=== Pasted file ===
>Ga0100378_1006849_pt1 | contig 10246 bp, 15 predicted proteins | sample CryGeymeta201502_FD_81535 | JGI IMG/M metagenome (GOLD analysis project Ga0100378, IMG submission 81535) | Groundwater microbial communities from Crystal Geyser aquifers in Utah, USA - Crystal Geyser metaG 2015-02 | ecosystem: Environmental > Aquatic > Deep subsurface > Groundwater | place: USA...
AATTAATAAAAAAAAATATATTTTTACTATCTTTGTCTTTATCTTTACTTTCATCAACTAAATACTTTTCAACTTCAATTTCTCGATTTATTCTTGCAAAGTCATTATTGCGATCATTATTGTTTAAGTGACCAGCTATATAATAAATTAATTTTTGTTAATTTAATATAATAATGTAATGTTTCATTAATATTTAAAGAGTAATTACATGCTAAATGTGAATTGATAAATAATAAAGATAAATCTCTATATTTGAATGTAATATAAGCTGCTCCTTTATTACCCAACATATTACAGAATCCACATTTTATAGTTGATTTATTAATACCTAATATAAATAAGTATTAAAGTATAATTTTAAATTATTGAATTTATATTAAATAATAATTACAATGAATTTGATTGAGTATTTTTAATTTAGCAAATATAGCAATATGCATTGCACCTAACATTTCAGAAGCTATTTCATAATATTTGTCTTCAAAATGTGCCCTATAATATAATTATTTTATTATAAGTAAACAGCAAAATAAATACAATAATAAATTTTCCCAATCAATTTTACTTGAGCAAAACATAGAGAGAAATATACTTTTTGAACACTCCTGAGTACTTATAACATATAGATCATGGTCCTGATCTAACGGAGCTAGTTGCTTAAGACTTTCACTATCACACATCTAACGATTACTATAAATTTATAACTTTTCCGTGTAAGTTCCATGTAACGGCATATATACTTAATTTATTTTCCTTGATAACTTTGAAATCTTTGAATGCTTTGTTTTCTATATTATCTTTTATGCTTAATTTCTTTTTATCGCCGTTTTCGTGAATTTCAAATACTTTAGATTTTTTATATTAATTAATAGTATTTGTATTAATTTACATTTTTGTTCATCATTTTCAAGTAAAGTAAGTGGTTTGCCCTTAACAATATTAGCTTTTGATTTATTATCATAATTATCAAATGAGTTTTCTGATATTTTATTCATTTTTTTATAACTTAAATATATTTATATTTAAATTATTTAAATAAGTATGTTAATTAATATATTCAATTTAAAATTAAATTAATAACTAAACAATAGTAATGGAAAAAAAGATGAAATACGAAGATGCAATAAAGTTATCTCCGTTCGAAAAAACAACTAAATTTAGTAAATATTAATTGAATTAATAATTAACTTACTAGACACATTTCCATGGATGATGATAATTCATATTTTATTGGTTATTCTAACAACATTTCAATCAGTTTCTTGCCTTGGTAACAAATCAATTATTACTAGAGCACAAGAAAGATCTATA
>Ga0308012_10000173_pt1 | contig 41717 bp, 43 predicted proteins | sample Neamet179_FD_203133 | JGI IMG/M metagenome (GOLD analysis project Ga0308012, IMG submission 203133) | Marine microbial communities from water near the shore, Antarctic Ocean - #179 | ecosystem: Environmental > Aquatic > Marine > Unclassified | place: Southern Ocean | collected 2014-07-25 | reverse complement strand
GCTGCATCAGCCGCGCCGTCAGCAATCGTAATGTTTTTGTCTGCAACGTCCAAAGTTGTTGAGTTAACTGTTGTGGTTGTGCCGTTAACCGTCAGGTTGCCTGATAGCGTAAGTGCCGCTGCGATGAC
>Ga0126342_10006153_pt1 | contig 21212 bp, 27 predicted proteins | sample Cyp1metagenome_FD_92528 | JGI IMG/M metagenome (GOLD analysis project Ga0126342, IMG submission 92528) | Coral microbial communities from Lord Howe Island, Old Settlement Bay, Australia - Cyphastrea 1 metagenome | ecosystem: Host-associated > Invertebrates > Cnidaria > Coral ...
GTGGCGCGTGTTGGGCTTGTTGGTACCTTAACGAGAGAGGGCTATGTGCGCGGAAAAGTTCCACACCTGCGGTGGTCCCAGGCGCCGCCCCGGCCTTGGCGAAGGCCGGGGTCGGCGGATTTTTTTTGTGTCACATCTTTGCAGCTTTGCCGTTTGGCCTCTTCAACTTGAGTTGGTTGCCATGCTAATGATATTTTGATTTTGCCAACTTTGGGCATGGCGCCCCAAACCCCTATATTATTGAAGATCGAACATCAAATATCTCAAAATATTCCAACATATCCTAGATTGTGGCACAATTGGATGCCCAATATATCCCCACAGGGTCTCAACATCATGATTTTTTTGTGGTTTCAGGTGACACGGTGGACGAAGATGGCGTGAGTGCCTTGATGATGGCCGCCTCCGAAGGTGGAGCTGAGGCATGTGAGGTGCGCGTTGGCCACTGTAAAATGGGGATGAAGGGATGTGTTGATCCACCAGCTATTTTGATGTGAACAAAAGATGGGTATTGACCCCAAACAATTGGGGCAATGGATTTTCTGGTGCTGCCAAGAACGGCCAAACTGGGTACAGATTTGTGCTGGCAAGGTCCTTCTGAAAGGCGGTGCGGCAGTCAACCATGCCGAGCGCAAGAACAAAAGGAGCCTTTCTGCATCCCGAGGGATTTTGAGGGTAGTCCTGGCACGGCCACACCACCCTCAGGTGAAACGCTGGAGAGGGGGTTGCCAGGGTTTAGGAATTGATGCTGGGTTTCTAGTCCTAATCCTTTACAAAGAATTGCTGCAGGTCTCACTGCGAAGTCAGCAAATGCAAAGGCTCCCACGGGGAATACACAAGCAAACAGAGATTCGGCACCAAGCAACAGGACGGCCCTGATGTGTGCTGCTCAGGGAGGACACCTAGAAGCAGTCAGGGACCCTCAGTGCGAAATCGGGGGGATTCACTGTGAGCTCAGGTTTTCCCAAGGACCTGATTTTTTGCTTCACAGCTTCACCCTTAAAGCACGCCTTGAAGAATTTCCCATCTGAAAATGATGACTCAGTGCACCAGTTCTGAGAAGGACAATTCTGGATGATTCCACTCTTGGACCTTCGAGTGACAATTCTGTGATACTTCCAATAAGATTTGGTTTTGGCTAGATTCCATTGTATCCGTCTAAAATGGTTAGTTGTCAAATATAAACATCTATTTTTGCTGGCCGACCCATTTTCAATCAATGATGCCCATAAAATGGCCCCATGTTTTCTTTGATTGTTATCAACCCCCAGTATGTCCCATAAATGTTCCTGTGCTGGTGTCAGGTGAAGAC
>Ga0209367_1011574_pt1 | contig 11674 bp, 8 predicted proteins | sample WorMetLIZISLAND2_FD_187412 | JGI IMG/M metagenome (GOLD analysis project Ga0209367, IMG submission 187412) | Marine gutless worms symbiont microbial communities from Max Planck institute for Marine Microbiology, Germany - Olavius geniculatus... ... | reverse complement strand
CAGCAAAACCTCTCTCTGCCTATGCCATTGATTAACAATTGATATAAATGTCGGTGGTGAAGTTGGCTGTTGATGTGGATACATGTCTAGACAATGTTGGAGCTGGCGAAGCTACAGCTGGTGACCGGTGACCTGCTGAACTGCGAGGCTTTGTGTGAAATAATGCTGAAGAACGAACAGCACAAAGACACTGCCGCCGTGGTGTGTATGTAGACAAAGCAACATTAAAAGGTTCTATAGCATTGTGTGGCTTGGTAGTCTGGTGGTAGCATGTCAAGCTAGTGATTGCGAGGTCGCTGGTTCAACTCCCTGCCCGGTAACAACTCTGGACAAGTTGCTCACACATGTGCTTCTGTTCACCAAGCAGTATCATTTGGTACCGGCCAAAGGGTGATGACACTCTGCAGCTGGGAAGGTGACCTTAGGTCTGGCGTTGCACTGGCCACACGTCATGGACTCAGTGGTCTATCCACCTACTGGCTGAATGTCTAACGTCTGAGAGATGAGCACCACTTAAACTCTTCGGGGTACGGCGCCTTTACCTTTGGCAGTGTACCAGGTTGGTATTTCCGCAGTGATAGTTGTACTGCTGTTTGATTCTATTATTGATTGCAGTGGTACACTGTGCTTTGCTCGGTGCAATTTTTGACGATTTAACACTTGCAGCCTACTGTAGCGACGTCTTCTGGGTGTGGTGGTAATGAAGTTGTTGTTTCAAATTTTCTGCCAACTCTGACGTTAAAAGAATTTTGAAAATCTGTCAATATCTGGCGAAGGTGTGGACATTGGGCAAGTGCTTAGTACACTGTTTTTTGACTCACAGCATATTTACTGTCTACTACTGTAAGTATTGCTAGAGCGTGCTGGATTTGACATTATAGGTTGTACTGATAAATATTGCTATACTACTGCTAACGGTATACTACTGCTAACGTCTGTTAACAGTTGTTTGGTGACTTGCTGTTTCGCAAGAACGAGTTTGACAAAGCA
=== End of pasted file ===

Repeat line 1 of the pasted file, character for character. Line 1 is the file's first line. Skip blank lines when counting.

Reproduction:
>Ga0100378_1006849_pt1 | contig 10246 bp, 15 predicted proteins | sample CryGeymeta201502_FD_81535 | JGI IMG/M metagenome (GOLD analysis project Ga0100378, IMG submission 81535) | Groundwater microbial communities from Crystal Geyser aquifers in Utah, USA - Crystal Geyser metaG 2015-02 | ecosystem: Environmental > Aquatic > Deep subsurface > Groundwater | place: USA...